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Published on December 31st, 2013 | by Rosie

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Get productive with your pet’s hair

When I was at primary school, my teacher would often bring in big plastic cartons of her dogs’ hair. We’d use the hair to make all sorts of interesting pictures for our families. As an adult looking back it seems a little strange, maybe a little bit gross, but more and more people are using their pet’s smooth, fluffy hair to make beautiful, soft yarn. Maybe Mrs Ferguson was on to something…

One of the most popular animals used for this purpose is an Angora rabbit. We discussed the recent controversy around that recently on the blog here. Its fur is taken and spun to make yarn which is both softer and warmer than sheep’s wool. It’s much more likely for homes to be suited to looking after a rabbit, rather than a sheep. Not only does a rabbit cost less to raise, but it also needs less space.

For avid knitters, the thought of owning a constant supply of their own “free” yarn, is a wonderful one. So much so that people are taking up knitting specifically for that reason. To put it into perspective, one angora rabbit can grow between 56 and 114 grams of usable fur, every 3-4 months. This can then be spun to create up to 100 yards of yarn. (You’re considering doing it yourself now, aren’t you?)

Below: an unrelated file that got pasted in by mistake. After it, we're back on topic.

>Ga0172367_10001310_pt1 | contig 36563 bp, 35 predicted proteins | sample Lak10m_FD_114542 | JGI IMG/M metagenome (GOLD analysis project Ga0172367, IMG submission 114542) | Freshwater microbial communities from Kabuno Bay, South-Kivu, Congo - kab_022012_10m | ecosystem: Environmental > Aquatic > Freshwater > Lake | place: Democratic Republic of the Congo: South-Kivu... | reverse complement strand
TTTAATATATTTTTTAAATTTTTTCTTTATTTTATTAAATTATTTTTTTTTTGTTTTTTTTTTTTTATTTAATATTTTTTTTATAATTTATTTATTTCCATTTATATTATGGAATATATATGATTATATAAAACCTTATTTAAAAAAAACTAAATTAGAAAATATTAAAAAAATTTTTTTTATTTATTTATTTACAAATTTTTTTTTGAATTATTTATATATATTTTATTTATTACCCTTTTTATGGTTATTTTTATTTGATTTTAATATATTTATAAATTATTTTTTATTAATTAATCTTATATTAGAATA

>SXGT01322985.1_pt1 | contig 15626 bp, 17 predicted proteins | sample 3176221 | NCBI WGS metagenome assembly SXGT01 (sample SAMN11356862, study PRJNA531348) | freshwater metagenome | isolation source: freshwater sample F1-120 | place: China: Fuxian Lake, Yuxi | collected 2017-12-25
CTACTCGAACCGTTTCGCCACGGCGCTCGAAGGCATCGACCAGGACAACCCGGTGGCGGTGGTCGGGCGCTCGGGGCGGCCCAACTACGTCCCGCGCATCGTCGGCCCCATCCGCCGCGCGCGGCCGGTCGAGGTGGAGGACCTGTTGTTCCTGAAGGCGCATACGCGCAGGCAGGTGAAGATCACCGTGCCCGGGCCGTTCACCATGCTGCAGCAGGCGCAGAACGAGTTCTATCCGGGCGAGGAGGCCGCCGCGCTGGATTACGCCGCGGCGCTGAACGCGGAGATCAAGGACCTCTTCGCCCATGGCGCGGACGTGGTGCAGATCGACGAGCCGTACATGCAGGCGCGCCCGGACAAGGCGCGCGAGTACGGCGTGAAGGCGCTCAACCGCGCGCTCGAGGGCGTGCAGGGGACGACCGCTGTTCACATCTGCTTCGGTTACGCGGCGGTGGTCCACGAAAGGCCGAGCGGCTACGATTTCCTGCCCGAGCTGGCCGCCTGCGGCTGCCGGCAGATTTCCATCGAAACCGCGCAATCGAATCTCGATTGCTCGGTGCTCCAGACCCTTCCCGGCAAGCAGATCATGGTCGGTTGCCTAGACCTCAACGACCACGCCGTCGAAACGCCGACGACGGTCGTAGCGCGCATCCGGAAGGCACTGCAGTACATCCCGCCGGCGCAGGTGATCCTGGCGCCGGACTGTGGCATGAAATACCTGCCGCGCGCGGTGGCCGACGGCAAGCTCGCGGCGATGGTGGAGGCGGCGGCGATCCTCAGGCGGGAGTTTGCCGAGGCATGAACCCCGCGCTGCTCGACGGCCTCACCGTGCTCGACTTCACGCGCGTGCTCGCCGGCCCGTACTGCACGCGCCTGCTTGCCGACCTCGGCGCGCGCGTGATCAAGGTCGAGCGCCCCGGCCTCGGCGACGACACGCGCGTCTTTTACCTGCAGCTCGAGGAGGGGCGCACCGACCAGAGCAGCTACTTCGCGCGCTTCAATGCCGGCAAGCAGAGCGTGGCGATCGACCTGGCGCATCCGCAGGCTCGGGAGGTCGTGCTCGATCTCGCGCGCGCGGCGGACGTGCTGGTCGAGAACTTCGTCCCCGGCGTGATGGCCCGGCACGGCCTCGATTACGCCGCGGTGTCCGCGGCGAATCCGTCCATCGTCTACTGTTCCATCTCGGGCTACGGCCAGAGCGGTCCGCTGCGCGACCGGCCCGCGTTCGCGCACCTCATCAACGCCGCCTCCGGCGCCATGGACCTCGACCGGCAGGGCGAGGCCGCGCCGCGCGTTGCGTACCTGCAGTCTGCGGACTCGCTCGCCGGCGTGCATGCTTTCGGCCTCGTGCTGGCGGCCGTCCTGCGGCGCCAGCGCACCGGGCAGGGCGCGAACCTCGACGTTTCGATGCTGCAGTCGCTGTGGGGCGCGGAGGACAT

angora

Back in 2007, French photographer Erwan Fichou highlighted the fact that the fur of domestic animals could be used to make yarn, by taking a collection of photographs of dogs and their owners, proudly modelling their home-grown and home-spun creations.

lady dog2   man dog

Some people choose to spin and knit the fur from their deceased pets – it’s a nicer (and warmer) alternative to stuffing an animal, which also benefits them. Now people can be close to their beloved animal for years to come.

What do you think? Time to spin your own?


About the Author

loves changing her hair colour, buttons and the rain. As a relatively new knitter with an Interior Design background, she loves to make cushion covers using chunky yarn. Especially colourful ones.


Last updated: December 27th, 2013.

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